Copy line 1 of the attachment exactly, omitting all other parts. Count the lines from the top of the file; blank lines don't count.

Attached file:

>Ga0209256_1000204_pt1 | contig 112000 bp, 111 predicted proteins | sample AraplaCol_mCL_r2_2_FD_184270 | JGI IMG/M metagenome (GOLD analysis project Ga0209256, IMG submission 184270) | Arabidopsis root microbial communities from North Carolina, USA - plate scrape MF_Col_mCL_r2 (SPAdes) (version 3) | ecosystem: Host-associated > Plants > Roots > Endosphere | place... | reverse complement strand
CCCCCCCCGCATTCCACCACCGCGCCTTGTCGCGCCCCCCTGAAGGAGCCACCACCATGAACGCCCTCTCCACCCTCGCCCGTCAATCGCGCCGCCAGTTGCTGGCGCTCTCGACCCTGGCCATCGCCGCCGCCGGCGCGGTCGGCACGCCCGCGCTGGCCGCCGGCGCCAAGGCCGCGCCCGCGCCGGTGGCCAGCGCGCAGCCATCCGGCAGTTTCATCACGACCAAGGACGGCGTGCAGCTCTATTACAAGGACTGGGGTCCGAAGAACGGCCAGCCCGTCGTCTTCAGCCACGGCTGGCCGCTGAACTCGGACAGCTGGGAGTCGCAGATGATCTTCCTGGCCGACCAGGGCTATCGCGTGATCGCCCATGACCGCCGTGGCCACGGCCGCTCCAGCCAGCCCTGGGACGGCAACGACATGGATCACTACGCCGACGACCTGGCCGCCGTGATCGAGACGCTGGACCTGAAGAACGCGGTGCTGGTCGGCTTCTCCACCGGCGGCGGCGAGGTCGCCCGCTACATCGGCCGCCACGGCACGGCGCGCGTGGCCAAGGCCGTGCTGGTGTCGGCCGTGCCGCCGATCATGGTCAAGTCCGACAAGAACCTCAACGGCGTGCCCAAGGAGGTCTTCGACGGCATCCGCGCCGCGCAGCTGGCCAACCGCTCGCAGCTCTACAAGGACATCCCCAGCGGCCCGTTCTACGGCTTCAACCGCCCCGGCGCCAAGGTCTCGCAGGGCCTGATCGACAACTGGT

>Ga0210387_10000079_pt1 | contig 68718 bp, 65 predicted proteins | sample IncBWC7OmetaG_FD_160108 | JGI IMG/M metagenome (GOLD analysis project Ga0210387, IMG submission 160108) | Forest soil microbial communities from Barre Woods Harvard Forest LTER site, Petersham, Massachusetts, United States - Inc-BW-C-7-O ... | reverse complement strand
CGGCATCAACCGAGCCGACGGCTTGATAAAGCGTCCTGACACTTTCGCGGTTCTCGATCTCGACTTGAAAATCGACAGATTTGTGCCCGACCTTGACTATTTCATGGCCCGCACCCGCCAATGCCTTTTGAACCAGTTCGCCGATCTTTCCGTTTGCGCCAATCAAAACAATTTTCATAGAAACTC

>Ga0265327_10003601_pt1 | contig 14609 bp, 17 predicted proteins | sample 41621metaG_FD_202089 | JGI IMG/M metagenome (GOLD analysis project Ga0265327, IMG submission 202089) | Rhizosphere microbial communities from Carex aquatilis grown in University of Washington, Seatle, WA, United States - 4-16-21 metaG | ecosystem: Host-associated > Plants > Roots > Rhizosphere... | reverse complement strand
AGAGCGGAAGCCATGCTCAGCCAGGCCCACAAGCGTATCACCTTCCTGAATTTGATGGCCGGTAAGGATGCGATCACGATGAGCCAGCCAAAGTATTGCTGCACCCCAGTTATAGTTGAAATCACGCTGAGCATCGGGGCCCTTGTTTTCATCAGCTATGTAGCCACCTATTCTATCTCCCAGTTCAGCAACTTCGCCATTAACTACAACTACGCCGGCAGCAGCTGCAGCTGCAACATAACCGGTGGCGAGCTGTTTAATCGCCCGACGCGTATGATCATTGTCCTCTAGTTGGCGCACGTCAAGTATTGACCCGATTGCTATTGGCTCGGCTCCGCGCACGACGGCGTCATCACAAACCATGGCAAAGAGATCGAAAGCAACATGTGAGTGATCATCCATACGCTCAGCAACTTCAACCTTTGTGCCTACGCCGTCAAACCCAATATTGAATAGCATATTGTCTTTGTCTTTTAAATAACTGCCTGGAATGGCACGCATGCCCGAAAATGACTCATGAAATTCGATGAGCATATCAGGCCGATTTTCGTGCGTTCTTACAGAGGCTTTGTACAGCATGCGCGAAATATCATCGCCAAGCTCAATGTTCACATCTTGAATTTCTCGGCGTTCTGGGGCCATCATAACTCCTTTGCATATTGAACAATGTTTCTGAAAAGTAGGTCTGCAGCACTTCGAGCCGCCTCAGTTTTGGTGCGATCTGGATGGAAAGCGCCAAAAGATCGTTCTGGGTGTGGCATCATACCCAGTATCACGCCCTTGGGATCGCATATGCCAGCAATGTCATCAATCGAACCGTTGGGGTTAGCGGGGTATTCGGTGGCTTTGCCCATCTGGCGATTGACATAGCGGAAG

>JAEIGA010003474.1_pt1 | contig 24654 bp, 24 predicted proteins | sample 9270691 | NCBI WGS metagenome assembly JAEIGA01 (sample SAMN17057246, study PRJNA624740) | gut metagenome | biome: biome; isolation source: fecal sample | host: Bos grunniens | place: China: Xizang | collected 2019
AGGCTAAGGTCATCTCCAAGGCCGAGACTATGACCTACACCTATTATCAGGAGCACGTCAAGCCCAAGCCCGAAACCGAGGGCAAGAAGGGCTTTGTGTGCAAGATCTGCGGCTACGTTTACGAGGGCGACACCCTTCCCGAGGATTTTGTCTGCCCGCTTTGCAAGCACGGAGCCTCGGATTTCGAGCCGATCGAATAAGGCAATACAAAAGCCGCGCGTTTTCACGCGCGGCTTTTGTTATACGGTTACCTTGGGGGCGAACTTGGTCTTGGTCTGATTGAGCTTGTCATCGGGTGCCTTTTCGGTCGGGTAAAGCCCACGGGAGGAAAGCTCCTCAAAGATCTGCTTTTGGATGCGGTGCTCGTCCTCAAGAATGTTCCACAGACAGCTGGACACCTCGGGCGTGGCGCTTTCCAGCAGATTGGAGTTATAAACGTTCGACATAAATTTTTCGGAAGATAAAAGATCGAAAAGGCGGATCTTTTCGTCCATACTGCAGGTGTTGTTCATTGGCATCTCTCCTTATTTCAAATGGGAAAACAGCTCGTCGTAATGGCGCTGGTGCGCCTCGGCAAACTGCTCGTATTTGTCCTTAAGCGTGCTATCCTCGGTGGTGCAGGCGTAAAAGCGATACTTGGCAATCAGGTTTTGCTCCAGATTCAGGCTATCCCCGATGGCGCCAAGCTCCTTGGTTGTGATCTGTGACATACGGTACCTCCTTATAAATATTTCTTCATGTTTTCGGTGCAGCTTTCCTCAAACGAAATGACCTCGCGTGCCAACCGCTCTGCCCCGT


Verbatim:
>Ga0209256_1000204_pt1 | contig 112000 bp, 111 predicted proteins | sample AraplaCol_mCL_r2_2_FD_184270 | JGI IMG/M metagenome (GOLD analysis project Ga0209256, IMG submission 184270) | Arabidopsis root microbial communities from North Carolina, USA - plate scrape MF_Col_mCL_r2 (SPAdes) (version 3) | ecosystem: Host-associated > Plants > Roots > Endosphere | place... | reverse complement strand